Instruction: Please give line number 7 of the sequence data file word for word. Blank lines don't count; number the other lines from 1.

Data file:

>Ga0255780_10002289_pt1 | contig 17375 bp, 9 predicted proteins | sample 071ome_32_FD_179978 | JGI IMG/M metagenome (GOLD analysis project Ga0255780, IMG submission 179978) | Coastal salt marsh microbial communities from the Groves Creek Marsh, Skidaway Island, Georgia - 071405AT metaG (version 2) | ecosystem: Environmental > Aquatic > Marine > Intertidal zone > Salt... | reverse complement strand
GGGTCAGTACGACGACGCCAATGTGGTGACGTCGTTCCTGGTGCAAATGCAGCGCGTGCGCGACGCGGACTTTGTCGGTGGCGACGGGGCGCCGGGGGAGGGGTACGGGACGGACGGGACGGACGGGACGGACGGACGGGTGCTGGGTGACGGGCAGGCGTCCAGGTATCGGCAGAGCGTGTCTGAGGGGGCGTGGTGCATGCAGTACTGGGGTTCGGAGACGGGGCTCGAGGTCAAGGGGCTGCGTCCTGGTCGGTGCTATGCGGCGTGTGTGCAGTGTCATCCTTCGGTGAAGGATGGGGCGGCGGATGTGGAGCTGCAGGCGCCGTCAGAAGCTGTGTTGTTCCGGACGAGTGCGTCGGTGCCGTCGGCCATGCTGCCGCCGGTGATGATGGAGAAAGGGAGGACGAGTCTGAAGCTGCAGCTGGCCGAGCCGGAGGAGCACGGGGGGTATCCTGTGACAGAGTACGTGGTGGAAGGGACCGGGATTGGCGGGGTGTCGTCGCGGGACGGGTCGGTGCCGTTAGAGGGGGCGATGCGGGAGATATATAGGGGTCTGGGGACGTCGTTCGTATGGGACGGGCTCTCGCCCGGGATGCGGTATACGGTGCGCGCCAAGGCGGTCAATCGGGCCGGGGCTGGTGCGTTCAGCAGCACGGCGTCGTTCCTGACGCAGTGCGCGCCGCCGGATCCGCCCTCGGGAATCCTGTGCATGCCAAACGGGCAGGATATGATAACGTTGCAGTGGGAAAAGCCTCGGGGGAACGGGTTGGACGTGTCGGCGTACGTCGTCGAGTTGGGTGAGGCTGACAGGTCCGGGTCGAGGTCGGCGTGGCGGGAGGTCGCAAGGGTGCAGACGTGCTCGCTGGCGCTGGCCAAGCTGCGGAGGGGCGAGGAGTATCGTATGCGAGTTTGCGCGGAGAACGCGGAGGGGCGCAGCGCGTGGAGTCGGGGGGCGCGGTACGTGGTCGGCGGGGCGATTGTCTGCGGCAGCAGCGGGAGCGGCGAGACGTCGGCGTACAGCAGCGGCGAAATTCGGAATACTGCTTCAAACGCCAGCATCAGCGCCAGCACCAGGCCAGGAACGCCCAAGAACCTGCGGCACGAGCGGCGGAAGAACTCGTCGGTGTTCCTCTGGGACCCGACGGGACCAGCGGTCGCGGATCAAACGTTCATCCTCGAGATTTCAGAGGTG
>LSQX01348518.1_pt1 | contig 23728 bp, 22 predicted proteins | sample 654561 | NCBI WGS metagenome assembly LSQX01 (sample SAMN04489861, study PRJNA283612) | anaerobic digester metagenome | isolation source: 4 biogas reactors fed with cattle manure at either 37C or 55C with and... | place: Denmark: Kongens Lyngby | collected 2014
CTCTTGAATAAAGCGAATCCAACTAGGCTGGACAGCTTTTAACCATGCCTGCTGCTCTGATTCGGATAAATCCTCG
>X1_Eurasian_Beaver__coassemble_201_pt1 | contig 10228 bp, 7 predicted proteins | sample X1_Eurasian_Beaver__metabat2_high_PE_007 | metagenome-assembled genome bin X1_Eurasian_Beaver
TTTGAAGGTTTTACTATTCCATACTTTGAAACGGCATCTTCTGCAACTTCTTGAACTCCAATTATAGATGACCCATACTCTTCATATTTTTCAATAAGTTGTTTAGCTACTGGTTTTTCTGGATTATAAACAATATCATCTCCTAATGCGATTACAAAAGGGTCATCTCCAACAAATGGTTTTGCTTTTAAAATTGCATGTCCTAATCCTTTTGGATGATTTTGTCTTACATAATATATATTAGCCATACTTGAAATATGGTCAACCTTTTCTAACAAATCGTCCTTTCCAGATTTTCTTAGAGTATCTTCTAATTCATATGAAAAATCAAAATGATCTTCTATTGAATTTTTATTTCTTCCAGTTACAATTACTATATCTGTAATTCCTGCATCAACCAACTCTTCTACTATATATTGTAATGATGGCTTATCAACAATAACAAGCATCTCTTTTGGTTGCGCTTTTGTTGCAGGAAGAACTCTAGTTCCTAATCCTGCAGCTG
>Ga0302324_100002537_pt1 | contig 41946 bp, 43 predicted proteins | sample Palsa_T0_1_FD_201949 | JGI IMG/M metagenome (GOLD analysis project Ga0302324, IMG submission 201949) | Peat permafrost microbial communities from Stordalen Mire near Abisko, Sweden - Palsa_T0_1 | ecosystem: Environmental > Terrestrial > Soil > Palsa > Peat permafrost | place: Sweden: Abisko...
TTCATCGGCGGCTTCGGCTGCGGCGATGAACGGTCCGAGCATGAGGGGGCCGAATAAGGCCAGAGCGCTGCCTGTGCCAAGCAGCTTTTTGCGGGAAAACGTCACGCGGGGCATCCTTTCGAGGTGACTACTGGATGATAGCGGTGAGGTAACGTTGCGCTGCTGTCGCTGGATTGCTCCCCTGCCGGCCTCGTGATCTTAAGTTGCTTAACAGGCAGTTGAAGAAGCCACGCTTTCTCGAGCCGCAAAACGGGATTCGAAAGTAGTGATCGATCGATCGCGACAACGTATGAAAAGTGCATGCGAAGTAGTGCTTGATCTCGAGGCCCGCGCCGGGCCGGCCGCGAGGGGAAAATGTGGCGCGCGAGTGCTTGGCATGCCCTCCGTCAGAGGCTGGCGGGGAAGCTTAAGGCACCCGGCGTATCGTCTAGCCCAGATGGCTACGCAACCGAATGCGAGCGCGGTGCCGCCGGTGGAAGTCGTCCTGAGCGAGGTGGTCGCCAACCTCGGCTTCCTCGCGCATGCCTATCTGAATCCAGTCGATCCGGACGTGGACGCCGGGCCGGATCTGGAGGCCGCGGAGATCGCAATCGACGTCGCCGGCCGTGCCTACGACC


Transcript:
>Ga0302324_100002537_pt1 | contig 41946 bp, 43 predicted proteins | sample Palsa_T0_1_FD_201949 | JGI IMG/M metagenome (GOLD analysis project Ga0302324, IMG submission 201949) | Peat permafrost microbial communities from Stordalen Mire near Abisko, Sweden - Palsa_T0_1 | ecosystem: Environmental > Terrestrial > Soil > Palsa > Peat permafrost | place: Sweden: Abisko...